The European Union's General Data Protection Regulation ("GDPR") is arguably the most comprehensive - and complex - data privacy regulation in the world. Although the GDPR went into force on May 25, 2018, there continues to be a great deal of confusion regarding the requirements of the GDPR.

To help address that confusion, Bryan Cave Leighton Paisner is publishing a multi-part series that discusses the questions most frequently asked by clients concerning the GDPR.

Question: What is a law firm’s lawful purpose for processing data that it receives from a client as part of a representation?

Answer: The GDPR only recognizes six lawful purposes for processing personal data. While it is possible that a law firm’s processing may be based in certain scenarios on any one of the six recognized purposes, in many (if not most) of the situations in which a law firm is retained and must process data related to that retention the processing will likely be based upon the legitimate interest of the firm in carrying out its function of representing, advising, or defending clients.

The following chart discusses each lawful purpose and suggests when the purpose might – or might not – apply to the processing of personal data collected as part of a client representation:

Lawful Purpose

When Lawful Purpose Might Apply

When Lawful Purpose Might Not Apply

Consent (Article 6(a))

In order for a law firm to process personal data based upon consent, it must obtain that consent from the individual about whom the data relates. This might apply if a lawyer were to collect personal information solely about its client and were to collect consent from the client prior to the representation. For example, it might apply if a trust and estates lawyer were to assist a client with tax or estate planning and the client provided only information about himself or herself.

Consent would be unlikely to apply if a law firm collected personal data about individuals other than a client. For example, it would be unlikely that consent would be a lawful purpose if a law firm needed information about third party witnesses, employees of a client, or adverse parties. Even in the simple hypothetical described to the right where an attorney is retained to provide tax or estate planning, if the attorney received information about potential beneficiaries or recipients of income, it would be unlikely that the attorney attempts to, or is able to, collect consent from each of the individuals about whom data relates.

Performance of a contract (Article 6(b))

As with consent, performance of a contract may be a lawful purpose when the data collected only relates to a law firm’s immediate client. As a result, the same hypothetical provided under the consent section (i.e., collecting information about a client to render tax advice) might equally be based lw firm’s performance of its contract to provide advice to its client.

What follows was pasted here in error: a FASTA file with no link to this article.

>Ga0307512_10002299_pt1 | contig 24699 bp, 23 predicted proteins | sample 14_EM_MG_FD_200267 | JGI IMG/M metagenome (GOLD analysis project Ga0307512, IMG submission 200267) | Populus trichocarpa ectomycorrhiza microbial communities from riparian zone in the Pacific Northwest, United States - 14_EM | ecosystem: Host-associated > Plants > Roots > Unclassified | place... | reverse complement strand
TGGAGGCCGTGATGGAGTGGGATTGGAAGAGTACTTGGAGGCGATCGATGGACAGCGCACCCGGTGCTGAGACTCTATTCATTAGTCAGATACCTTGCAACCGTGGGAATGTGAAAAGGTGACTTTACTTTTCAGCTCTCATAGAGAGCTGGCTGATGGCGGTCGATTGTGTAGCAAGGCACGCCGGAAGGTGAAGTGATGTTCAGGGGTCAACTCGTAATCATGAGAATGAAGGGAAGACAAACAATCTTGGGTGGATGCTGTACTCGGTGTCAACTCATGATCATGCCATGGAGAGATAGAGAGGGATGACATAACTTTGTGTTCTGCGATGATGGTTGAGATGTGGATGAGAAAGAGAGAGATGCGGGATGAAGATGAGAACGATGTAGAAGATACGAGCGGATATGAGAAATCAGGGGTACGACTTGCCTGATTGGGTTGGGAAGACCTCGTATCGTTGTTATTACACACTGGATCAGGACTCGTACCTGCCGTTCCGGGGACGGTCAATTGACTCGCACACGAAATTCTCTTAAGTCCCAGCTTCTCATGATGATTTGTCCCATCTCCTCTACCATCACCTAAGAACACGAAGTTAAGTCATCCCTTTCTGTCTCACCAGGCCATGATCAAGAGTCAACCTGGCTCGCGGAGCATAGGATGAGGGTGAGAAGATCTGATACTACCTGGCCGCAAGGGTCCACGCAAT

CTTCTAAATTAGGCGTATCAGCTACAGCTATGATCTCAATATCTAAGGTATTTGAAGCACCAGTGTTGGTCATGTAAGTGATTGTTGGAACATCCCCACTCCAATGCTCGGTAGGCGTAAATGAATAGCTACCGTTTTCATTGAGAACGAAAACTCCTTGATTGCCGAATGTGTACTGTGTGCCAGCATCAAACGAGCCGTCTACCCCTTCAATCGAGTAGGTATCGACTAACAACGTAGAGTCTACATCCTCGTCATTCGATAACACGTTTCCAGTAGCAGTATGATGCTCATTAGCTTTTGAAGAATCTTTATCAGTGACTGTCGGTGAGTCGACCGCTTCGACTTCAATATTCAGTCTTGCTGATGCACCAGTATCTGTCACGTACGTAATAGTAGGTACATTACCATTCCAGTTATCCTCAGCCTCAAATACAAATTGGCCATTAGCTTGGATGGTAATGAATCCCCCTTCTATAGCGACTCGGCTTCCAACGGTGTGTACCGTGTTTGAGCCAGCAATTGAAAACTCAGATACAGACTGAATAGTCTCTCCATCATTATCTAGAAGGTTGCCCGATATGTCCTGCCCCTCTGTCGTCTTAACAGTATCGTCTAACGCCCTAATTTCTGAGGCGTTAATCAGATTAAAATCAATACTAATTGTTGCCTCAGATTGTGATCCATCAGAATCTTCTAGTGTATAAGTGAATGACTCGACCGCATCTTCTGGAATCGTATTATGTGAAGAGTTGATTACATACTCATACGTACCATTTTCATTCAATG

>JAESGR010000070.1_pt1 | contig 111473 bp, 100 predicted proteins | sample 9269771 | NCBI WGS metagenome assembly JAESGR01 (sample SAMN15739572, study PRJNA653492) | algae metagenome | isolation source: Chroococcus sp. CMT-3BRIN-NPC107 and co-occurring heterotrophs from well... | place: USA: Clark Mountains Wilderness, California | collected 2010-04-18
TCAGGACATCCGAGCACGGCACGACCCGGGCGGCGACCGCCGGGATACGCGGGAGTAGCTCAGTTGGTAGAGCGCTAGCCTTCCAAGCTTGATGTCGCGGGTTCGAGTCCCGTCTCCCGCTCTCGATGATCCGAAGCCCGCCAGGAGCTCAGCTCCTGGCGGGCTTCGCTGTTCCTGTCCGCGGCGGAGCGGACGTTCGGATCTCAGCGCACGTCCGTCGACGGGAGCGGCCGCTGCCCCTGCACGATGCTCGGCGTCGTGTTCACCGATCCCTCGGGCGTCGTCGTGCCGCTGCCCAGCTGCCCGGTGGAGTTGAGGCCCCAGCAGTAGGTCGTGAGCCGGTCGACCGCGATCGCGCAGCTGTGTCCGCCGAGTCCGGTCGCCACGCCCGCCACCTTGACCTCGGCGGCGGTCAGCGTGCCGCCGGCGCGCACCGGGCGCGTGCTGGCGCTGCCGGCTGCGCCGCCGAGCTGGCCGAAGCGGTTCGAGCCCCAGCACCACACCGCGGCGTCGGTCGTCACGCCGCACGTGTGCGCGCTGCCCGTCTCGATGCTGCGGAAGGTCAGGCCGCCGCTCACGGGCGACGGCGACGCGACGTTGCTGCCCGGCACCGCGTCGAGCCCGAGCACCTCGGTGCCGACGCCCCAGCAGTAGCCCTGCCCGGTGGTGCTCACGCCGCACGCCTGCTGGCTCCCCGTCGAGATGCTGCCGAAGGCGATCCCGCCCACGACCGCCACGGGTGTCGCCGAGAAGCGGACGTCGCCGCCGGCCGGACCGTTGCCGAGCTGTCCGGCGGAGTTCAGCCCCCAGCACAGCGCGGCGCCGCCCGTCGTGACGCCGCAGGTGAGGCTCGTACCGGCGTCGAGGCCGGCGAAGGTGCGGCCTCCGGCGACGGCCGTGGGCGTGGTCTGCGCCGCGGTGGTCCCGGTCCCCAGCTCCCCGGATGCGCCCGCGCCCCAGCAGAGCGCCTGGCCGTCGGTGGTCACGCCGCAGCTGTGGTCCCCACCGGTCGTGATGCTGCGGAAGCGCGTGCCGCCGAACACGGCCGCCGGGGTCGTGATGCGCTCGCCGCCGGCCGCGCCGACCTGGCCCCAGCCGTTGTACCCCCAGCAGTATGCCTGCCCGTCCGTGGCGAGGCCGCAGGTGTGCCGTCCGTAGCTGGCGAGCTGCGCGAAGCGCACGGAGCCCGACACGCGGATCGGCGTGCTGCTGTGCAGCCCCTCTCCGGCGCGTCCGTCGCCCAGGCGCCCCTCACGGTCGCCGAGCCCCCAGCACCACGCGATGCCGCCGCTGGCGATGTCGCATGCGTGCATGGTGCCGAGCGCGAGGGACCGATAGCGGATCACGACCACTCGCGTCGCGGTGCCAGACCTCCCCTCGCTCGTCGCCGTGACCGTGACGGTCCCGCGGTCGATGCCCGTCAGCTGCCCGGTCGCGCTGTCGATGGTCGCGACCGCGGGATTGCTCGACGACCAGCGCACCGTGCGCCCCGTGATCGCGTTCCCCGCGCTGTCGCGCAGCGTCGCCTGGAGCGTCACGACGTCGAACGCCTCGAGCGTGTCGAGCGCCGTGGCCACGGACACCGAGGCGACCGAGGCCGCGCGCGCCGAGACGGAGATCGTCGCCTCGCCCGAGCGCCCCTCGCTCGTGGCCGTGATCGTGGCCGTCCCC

Performance of a contract would be unlikely to apply to the extent that the law firm collects personal data about individuals other than the client herself. For example, it would be unlikely that performance of contract would be a lawful purpose for collecting information about third party witnesses, employees of a client, or adverse parties.

Compliance with a legal obligation (Article 6(c))

This lawful purpose might apply if a law firm is required to collect information to fulfill a regulatory obligation. For example, if a Member State’s court ordered a law firm to disclose certain documents or information that disclosure might be consistent with the GDPR based upon the law firm’s need to comply to comply with a legal obligation.

It is doubtful that a law firm could rely upon the need to comply with legal obligations to perform the day-to-day processing of data in conjunction with a case or a representation as the law firm is not mandated by law to retain a specific client, to take on a specific representation, or to collect data as part of a specific representation.

Protecting the vital interests of a person (Article 6(d))

This lawful purpose might be used if a law firm were (consistent with any professional obligation of secrecy) to disclose a real or imminent threat to the safety of a person.

As most client engagements do not involve threats to life or safety it is unlikely that this lawful purpose would apply to most representations.

Task carried out in the public interest (Article 6(e))

This lawful purpose might be used to the extent that law firm is engaged to represent a public authority.

As most client engagements do not relate to the representation of a public body, it is unlikely that this lawful purpose would apply to most representations..

Legitimate interest of the controller (Article 6(f))

As law firms have a strong and legitimate interest in performing their professional obligation to represent clients, this lawful purpose is likely to apply to most (if not all) client engagements assuming that the collection of personal data is necessary for the engagement.

This lawful purpose may not apply to the extent that a law firm processes personal data that is not necessary to the representation of a client.